Above: Fort Makers in collaboration with Visual Magnetics. Photo: Jen Bristler. Courtesy of Fort Makers.

Opening Wednesday, January 22 at Fort Makers, 6 pm to 8 pm. On view through March 11.

Usually you can’t touch the art, but starting this Wednesday at Orchard Street space and art collective Fort Makers, you can not only touch it, but rearrange it to your liking. Puffy, organized by Naomi S. Clark, Noah James Spencer, and Nana Spears, transforms the space into a colorful playground of pillows and canvas ready to be grabbed, hugged, and strewn about. If you’re still finding yourself in the clutches of seasonal depression, perhaps an afternoon getting in touch with your inner child (while also engaging in art, of course) could help.

The Family. Beach Channel High School, 1974. 100-00 Beach Channel Drive, Queens, NY. Photo by Lea Bertucci. Courtesy of The Irwin S. Chanin School of Architecture Archive, The Cooper Union.

Nivola in New York: Figure in Field
Opening Thursday, January 23 at Arthur A. Houghton Jr. Gallery at The Cooper Union, 6:30 pm. On view through March 15.

If you’re the poetic type, you could say that nearly all of New York is a kind of public art piece. In a way, it’s true: the city is home to a myriad of public art, both officially approved and not. Many of these works were made by Costantino Nivola, an Italian sculptor who is the subject of a new retrospective at The Cooper Union opening this Thursday. Nivola created over 20 pieces throughout the city, frequently collaborating with architects to allow for pieces that were both aesthetically-pleasing and functional. From a wall relief in a sleek showroom for an Italian maker of computers and typewriters to an outdoor recreational facility on the Upper West Side, Nivola’s mark can be seen throughout the city. This exhibition offers a deeper dive, providing insight into the artist’s process and legacy.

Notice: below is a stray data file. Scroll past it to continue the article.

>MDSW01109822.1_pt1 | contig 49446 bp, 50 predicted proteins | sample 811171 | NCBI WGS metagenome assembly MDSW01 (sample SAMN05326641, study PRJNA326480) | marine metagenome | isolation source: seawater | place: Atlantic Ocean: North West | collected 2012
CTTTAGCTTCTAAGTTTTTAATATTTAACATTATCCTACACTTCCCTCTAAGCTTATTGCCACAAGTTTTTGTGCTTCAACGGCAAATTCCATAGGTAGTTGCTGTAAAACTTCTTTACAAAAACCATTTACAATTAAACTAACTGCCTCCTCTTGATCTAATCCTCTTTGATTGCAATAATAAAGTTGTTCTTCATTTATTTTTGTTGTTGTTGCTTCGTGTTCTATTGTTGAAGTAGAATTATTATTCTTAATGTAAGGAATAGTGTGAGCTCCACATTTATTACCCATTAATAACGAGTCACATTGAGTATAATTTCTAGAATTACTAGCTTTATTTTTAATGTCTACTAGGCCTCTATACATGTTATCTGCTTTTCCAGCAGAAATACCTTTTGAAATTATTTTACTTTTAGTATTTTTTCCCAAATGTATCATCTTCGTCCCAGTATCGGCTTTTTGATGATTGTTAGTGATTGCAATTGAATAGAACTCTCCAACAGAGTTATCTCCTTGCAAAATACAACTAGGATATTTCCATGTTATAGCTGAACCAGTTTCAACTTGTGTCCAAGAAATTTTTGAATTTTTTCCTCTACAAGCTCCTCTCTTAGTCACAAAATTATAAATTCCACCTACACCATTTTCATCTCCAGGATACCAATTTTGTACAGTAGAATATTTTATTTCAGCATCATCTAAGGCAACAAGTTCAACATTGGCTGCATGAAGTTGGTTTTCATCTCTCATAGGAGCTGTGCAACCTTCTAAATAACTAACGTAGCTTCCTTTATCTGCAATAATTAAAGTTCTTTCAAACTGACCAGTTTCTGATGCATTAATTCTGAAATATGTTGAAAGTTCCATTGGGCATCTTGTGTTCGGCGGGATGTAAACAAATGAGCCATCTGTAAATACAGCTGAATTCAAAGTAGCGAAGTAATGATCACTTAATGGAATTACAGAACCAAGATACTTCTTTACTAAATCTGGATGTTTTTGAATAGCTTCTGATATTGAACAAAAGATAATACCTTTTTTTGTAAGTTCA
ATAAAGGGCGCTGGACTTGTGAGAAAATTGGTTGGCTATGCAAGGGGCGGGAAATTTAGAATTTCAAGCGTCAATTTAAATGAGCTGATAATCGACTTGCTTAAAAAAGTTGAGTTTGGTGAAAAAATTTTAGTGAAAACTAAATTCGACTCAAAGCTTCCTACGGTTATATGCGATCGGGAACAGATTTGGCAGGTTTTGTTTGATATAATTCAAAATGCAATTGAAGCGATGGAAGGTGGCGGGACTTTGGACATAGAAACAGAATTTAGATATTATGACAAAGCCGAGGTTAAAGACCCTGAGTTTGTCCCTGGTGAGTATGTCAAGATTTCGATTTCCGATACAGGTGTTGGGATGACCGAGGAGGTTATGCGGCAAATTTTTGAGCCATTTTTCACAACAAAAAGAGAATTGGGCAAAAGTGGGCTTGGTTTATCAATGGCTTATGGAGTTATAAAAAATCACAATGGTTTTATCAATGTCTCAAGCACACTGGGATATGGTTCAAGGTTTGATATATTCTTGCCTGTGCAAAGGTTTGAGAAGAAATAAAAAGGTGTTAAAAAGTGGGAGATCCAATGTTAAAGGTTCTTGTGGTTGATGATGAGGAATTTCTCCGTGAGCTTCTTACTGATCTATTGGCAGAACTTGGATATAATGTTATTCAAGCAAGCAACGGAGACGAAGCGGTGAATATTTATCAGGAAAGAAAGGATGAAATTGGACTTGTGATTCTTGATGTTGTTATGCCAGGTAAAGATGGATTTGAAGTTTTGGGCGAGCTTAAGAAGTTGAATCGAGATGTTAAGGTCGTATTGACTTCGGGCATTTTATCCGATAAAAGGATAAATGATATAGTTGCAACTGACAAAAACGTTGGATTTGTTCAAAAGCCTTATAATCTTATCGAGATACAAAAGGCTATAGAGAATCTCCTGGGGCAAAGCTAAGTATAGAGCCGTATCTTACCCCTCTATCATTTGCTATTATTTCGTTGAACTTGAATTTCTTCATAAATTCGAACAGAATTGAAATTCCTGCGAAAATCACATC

Image: Max Ernst, “Lettrine D,” 1974, collage on paper, 3 1/2 x 3 1/2 inches, 8.9 x 8.9 cm, 9 1/4 x 9 x 1 1/2 inches, framed, 23.5 x 22.9 x 3.8 cm. © 2020 Artists Rights Society (ARS), New York / ADAGP, Paris, France. Photo by Diego Flores. (via Kasmin / Facebook)

Max Ernst: Collages
Opening Thursday, January 23 at Kasmin, 6 pm to 8 pm. On view through February 29.

Certainly, the most notable Surrealist artist is Salvador Dali, but there are plenty others out there who can dazzle and bewilder with their out-there creations. Max Ernst, a German artist active in the early-to-mid 1900s, is one such Surrealist. A collection of Ernst’s collages will be shown at Chelsea gallery Kasmin, many of which will be seen publicly for the first time. His pieces recall richly-illustrated children’s books with an otherworldly twist, combining people, animals, and scientific content in unusual ways. Also on view will be an assortment of drop-caps (the part of books where the beginning letter or word of a chapter is accented), predominantly made for artist’s books.